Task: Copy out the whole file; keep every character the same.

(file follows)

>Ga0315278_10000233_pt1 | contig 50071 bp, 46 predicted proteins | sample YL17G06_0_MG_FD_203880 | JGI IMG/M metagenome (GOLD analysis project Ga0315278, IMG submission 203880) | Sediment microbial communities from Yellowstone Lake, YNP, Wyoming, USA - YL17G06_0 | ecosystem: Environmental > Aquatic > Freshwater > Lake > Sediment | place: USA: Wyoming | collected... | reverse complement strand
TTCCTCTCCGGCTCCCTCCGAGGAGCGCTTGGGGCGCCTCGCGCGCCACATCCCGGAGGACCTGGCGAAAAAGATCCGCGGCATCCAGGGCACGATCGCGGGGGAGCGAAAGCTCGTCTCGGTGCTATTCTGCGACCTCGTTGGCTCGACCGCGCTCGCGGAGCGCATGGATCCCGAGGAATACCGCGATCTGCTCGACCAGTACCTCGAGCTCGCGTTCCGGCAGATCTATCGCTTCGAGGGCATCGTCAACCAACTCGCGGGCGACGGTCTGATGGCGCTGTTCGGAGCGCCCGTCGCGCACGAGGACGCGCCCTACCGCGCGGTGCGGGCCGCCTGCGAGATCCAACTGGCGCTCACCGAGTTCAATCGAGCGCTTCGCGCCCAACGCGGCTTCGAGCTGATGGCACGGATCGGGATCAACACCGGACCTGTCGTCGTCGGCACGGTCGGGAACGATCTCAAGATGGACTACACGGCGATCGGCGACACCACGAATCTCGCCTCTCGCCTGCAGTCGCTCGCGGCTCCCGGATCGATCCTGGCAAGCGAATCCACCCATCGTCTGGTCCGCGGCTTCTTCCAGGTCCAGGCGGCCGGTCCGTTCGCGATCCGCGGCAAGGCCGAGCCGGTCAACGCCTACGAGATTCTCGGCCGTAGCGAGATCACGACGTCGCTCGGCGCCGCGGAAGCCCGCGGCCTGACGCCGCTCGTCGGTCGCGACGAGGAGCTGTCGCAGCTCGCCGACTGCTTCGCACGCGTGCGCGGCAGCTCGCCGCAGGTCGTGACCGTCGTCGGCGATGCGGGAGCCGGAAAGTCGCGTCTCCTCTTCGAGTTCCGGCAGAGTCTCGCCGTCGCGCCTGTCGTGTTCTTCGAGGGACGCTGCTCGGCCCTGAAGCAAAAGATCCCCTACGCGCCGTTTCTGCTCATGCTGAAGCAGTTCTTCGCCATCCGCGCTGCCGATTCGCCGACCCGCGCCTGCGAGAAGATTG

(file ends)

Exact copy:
>Ga0315278_10000233_pt1 | contig 50071 bp, 46 predicted proteins | sample YL17G06_0_MG_FD_203880 | JGI IMG/M metagenome (GOLD analysis project Ga0315278, IMG submission 203880) | Sediment microbial communities from Yellowstone Lake, YNP, Wyoming, USA - YL17G06_0 | ecosystem: Environmental > Aquatic > Freshwater > Lake > Sediment | place: USA: Wyoming | collected... | reverse complement strand
TTCCTCTCCGGCTCCCTCCGAGGAGCGCTTGGGGCGCCTCGCGCGCCACATCCCGGAGGACCTGGCGAAAAAGATCCGCGGCATCCAGGGCACGATCGCGGGGGAGCGAAAGCTCGTCTCGGTGCTATTCTGCGACCTCGTTGGCTCGACCGCGCTCGCGGAGCGCATGGATCCCGAGGAATACCGCGATCTGCTCGACCAGTACCTCGAGCTCGCGTTCCGGCAGATCTATCGCTTCGAGGGCATCGTCAACCAACTCGCGGGCGACGGTCTGATGGCGCTGTTCGGAGCGCCCGTCGCGCACGAGGACGCGCCCTACCGCGCGGTGCGGGCCGCCTGCGAGATCCAACTGGCGCTCACCGAGTTCAATCGAGCGCTTCGCGCCCAACGCGGCTTCGAGCTGATGGCACGGATCGGGATCAACACCGGACCTGTCGTCGTCGGCACGGTCGGGAACGATCTCAAGATGGACTACACGGCGATCGGCGACACCACGAATCTCGCCTCTCGCCTGCAGTCGCTCGCGGCTCCCGGATCGATCCTGGCAAGCGAATCCACCCATCGTCTGGTCCGCGGCTTCTTCCAGGTCCAGGCGGCCGGTCCGTTCGCGATCCGCGGCAAGGCCGAGCCGGTCAACGCCTACGAGATTCTCGGCCGTAGCGAGATCACGACGTCGCTCGGCGCCGCGGAAGCCCGCGGCCTGACGCCGCTCGTCGGTCGCGACGAGGAGCTGTCGCAGCTCGCCGACTGCTTCGCACGCGTGCGCGGCAGCTCGCCGCAGGTCGTGACCGTCGTCGGCGATGCGGGAGCCGGAAAGTCGCGTCTCCTCTTCGAGTTCCGGCAGAGTCTCGCCGTCGCGCCTGTCGTGTTCTTCGAGGGACGCTGCTCGGCCCTGAAGCAAAAGATCCCCTACGCGCCGTTTCTGCTCATGCTGAAGCAGTTCTTCGCCATCCGCGCTGCCGATTCGCCGACCCGCGCCTGCGAGAAGATTG